But. Not too often.

They prefer other people to take the risks.

In my genre, the gatekeepers for years told African American romance authors, for example, that there was no market for their characters. They still do—the statistics for stories by people of colour about people of colour in the romance industry are appalling… if you look at trad houses.

If you look at indie titles… the story is entirely different. All the voices. All the colours. All the permutations of experience, and damn what the gatekeepers think will sell. (By the way—you can’t sell what you don’t bring to the market. Just saying.)

The end of the gatekeepers is, to me, the most powerful part of the indie revolution.

Yes, that means there are more and more and more books. And even more books.

Yes, that means there is more competition, and it’s even harder to break through (it never was easy), and there’s so much noise, and when you have more and more books, yes, you have more and more and more bad books.

So be it.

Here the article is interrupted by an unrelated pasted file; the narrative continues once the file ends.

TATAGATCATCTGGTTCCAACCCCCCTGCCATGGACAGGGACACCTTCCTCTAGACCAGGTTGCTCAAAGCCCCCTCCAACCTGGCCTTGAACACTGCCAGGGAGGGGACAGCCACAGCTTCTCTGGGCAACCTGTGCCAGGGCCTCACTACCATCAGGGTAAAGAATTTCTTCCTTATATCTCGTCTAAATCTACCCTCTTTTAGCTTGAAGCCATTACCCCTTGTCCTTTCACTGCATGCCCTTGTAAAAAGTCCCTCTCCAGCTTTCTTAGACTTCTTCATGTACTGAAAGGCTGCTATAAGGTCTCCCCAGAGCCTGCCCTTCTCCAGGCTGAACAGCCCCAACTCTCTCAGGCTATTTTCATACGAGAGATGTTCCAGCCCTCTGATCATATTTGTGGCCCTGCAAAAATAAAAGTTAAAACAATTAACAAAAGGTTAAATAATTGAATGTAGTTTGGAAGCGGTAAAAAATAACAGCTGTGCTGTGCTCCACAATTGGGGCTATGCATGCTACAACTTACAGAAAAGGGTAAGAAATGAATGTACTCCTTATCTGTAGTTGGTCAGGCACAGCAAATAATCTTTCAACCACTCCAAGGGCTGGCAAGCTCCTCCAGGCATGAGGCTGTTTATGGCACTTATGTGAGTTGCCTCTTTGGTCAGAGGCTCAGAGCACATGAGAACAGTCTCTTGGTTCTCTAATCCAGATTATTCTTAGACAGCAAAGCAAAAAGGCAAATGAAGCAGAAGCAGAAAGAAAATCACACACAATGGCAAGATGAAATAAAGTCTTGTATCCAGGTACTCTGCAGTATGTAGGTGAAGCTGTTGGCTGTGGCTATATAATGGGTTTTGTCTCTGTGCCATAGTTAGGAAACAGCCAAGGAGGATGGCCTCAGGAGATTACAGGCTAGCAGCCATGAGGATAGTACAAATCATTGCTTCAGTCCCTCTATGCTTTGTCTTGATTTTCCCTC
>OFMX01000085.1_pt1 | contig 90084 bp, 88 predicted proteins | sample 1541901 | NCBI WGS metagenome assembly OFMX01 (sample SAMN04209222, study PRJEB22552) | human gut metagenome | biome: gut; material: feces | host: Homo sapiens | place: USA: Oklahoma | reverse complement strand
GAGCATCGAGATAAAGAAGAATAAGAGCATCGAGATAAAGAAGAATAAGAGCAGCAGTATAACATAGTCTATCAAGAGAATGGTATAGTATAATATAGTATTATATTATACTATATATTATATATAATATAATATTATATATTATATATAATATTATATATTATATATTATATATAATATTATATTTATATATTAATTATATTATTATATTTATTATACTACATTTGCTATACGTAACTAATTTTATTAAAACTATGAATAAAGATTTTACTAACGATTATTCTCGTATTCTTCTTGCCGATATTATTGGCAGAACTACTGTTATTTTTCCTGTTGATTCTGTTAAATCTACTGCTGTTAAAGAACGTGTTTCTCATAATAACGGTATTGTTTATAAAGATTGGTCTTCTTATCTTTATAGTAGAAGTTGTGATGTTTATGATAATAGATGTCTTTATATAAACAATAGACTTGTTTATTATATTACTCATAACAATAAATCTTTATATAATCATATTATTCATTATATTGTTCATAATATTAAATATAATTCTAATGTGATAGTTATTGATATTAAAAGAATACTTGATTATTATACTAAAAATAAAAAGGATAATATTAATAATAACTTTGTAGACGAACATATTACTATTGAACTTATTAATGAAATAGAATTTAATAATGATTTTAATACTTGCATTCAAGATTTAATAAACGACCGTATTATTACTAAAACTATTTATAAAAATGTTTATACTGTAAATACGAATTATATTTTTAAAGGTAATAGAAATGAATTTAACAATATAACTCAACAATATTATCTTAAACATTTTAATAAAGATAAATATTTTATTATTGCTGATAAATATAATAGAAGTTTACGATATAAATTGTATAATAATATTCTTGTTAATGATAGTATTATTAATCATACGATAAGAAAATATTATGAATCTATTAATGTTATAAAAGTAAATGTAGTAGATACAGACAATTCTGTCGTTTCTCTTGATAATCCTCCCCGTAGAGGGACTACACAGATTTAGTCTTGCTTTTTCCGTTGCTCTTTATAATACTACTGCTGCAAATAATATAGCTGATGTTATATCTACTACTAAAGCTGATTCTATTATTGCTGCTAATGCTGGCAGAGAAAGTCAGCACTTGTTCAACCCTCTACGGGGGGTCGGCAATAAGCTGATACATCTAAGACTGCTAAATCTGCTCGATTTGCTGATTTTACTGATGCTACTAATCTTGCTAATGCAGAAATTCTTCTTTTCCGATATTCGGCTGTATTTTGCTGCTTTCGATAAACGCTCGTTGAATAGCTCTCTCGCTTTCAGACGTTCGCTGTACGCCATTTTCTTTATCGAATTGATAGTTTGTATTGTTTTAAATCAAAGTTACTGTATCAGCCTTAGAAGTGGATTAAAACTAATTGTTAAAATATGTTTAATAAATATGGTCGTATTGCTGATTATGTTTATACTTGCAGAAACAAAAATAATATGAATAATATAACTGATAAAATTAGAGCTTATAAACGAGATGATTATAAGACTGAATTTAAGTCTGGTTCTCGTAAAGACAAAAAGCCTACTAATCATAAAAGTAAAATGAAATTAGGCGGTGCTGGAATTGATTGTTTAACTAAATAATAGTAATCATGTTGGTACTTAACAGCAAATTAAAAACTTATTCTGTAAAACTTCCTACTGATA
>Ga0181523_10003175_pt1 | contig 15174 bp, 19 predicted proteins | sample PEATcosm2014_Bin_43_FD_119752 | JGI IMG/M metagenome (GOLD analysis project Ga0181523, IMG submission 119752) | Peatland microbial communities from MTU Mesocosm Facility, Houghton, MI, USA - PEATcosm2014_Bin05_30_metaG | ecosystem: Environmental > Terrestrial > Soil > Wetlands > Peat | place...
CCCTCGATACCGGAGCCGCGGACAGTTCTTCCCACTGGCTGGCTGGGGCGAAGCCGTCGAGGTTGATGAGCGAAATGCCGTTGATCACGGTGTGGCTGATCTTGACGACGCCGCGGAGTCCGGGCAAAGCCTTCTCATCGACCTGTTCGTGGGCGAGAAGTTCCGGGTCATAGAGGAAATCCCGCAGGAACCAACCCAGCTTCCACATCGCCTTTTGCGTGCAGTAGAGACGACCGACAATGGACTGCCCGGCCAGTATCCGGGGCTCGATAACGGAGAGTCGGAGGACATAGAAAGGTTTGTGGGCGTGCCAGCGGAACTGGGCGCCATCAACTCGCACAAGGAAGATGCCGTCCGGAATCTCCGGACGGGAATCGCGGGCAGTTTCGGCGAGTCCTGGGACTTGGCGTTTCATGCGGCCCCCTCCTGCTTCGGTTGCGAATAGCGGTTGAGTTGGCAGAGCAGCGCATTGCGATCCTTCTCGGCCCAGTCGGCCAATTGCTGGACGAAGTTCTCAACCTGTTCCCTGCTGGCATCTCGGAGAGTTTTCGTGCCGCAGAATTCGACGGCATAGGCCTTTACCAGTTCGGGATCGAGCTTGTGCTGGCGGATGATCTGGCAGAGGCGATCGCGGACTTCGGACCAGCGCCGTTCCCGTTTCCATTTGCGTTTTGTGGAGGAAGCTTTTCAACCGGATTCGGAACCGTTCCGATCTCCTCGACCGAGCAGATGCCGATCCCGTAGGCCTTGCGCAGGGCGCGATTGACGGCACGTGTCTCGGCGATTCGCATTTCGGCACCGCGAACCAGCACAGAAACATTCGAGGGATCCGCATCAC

I will take storytelling democracy and an ocean of crap in which ALL the stories can float (I’m sorry—this is a terrible metaphor) over books adjudicated by the literary 1% for the pretentious 10%, you know?

So tell  your stories. Write them down. Podcast them. Film them. Record them. Paint them. And bring them to market. With the help of the gatekeepers within the traditional system if you can break through.

And if you can’t break through?

The future is hybrid.

If your work speaks to me, if your story enthralls me, I don’t care what publishing path you followed.

mjanecolette

PS Rich(er).* … “But no one in publishing is rich!” Honey. Honey. Do you know what poor is? If you’re able to afford an unpaid internship at a New York publishing house, if you can afford to work at a not-for-profit literary press… you’re not poor. But we can talk about privilege another day. Today—there is only one moral. The future is hybrid.

PS2 In gratitude to the pugnacious panelists who inspired this reflection in me. Find out more about them and the paths they took: